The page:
PP Structure

The physical properties of semi-crystalline polymers such as polypropylene are dependent on several key factors.

  1. Chemical Composition
  2. Molecular Weight and Distribution
  3. Chain Structure (Tacticity)
  4. Morphology

Chemical Composition

The chemical composition of a polymer refers to the basic make up of the polymer.  The two most common examples of this might be PE and PP where the chemical makeup differs between with the base monomer of each polymer.  IE ethylene and propylene respectively.

Molecular weight

The molecular weight is determined by the length of the polymer chains. The chain length of polymers determines both the molecular weight as well as the key physical properties of the polymer.  When the chain lengths of a polymer have very uniform lengths it is said to have low polydispersity.   The number of repeat units in the chain determines the degree of polymerization (DP) as well as the molecular weight.  Many important properties of the final result are determined primarily from the distribution of lengths and the degree of polymerization. The degree of polymerization has a dramatic effect on the mechanical properties of a polymer. As chain length increases, mechanical properties such as ductility, tensile strength, and hardness rise sharply and eventually level off.

This is controlled through the polymerization process.  Two of the most common processes are the Zigler Natta process and the Metallocene process.  In general, the ZN process produces polymers with unbranched chains of higher molecular weight than the metallocene process. The ability to accurately control polymer chain length in the Metallocene process makes it the preferred method when a more narrow range of physical properties are desired in a polymer.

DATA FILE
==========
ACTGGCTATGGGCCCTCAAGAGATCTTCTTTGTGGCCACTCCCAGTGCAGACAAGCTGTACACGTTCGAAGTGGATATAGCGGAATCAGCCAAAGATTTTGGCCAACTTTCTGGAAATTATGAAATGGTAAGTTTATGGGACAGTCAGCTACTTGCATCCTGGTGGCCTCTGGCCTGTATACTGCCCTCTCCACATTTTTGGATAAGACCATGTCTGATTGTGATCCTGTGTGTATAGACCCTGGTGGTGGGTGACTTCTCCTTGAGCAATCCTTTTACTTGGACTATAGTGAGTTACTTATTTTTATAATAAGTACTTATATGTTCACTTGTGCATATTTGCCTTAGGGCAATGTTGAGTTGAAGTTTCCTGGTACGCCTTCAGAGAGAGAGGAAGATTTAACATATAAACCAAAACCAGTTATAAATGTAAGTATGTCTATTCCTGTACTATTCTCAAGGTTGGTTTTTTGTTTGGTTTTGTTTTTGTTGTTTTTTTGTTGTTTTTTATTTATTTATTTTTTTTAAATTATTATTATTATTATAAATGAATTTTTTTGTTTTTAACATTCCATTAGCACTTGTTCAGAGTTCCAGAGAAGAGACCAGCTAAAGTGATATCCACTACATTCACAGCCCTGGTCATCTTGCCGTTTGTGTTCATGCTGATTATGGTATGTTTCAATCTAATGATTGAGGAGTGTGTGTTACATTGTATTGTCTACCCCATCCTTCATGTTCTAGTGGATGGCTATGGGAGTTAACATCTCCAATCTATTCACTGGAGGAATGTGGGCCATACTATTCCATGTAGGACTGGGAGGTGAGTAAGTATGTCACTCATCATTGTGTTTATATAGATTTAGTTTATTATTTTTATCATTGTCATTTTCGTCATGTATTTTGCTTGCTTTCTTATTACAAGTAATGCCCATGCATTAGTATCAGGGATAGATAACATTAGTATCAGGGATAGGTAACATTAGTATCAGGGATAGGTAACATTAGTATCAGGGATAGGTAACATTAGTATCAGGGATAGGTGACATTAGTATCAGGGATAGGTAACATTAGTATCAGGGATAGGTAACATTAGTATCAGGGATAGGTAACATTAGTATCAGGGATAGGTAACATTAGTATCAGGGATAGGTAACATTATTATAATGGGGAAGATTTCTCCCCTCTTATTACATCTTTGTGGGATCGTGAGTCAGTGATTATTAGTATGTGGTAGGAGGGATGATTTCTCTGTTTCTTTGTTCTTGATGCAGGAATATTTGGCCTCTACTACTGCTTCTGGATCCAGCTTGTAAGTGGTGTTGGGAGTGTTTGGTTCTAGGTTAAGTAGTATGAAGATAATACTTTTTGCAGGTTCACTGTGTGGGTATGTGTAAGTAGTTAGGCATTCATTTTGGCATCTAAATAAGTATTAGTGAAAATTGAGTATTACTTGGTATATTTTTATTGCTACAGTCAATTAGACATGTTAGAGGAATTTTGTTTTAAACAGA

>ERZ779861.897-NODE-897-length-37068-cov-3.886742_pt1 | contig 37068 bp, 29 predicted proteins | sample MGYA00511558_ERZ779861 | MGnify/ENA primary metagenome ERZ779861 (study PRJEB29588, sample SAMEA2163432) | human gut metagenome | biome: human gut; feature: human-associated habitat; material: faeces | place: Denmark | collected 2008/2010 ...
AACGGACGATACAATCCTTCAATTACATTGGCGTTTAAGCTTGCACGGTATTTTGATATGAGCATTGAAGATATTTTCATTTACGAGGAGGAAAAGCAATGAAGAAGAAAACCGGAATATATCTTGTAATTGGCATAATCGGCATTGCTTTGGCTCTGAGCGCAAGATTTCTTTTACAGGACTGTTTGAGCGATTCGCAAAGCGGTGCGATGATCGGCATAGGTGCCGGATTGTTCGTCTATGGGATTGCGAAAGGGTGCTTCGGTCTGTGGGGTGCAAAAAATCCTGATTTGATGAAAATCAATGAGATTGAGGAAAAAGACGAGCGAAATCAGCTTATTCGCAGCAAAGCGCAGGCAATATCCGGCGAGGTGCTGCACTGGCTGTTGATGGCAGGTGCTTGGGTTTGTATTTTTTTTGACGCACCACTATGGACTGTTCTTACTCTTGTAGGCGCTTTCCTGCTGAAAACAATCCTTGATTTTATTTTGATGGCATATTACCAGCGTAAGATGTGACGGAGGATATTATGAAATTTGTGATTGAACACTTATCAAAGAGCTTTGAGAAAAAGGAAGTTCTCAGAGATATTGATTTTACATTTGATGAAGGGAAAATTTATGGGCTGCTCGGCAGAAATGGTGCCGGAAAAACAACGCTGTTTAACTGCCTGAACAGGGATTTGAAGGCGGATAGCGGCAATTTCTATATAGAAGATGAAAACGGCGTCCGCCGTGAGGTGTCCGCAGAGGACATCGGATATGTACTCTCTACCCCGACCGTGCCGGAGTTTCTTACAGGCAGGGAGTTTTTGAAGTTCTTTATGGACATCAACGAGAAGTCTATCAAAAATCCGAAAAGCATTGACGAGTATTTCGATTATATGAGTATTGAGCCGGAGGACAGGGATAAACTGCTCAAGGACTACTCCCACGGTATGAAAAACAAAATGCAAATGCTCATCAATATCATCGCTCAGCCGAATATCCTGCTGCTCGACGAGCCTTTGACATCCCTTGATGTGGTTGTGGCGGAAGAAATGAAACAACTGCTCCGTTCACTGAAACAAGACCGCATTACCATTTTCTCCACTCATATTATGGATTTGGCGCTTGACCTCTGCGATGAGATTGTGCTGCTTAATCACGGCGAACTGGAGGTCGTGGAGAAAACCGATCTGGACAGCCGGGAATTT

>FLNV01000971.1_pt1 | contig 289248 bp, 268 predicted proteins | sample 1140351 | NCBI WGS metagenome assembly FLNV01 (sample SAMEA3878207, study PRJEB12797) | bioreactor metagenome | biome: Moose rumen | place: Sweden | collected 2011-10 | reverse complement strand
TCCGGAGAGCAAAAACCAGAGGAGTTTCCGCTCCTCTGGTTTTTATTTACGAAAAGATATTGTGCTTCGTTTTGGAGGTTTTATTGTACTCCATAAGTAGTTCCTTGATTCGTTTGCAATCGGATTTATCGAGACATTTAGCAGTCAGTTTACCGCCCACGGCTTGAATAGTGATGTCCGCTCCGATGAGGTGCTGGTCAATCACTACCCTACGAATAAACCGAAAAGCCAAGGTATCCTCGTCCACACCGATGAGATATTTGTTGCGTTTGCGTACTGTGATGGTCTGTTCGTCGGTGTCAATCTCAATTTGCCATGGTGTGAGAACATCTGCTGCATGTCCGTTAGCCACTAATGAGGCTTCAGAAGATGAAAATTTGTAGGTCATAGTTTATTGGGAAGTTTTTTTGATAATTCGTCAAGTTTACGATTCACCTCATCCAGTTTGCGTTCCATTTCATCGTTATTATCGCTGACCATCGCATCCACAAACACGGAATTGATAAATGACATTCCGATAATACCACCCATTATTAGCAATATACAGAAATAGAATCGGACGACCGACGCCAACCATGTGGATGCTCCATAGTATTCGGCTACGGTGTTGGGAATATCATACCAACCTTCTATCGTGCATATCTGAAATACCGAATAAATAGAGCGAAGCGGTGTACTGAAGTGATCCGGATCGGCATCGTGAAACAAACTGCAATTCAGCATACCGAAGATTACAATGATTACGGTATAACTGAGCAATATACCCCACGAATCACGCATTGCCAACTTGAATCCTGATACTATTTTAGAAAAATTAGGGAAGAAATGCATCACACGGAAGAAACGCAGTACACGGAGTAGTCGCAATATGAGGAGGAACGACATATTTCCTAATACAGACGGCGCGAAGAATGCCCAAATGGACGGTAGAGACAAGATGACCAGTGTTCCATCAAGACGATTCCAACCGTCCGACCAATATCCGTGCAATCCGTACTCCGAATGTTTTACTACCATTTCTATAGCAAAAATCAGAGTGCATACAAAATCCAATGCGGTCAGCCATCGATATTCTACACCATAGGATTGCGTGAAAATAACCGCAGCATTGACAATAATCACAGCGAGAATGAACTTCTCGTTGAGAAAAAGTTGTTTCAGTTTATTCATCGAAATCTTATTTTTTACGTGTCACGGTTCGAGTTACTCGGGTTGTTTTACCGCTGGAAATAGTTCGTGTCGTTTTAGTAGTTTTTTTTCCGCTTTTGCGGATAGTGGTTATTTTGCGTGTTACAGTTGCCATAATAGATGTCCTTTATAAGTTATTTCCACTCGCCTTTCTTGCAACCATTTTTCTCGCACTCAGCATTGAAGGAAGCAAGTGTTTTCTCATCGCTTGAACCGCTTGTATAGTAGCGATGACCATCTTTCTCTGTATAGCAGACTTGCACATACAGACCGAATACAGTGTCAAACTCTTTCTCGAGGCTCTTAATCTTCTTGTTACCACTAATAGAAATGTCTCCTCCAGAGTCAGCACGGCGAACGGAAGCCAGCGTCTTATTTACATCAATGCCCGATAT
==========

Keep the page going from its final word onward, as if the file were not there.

Molecular weight is important because it influences mechanical properties such as stiffness, strength, viscoelasticity, toughness, and viscosity.  Unlike small molecules, however, the molecular weight of a polymer is not one unique value.  Rather, a given polymer will have a distribution of molecular weights. The distribution will depend on the way the polymer is produced. For polymers we should not speak of a molecular weight, but rather of the distribution of molecular weight.

The MFR (Melt Flow Rate) or MFI is an indication of PP's molecular weight.

The level of molecular weight most directly affects the molding process, especially in working with the problem of the shrinkage rate of a mold, but also processing conditions during production cycle.  In addition, molecular weight also influences the same basic material's natural characteristics.  High molecular weight with low MFR makes for difficult molding, and the nature of the material's rigidity is slightly reduced, yet its impact strength is enhanced.  

Molecular weight distribution

Molecular weight distribution (MWD), or polydispersity, is defined as the ratio of the weight-average to the number-average molecular weight.  In plastics, resin having MWD values ranging between 3 to 5 are considered narrow MWD, 6 to 12 as medium, and 13+ as broad.  The MWD of a resin influences processing efficiency and quality, especially in two-way stretched film and high speed fiber production.  Catalysts such as Metallocene are used to give resin a narrower MWD, allowing for better processing characteristics.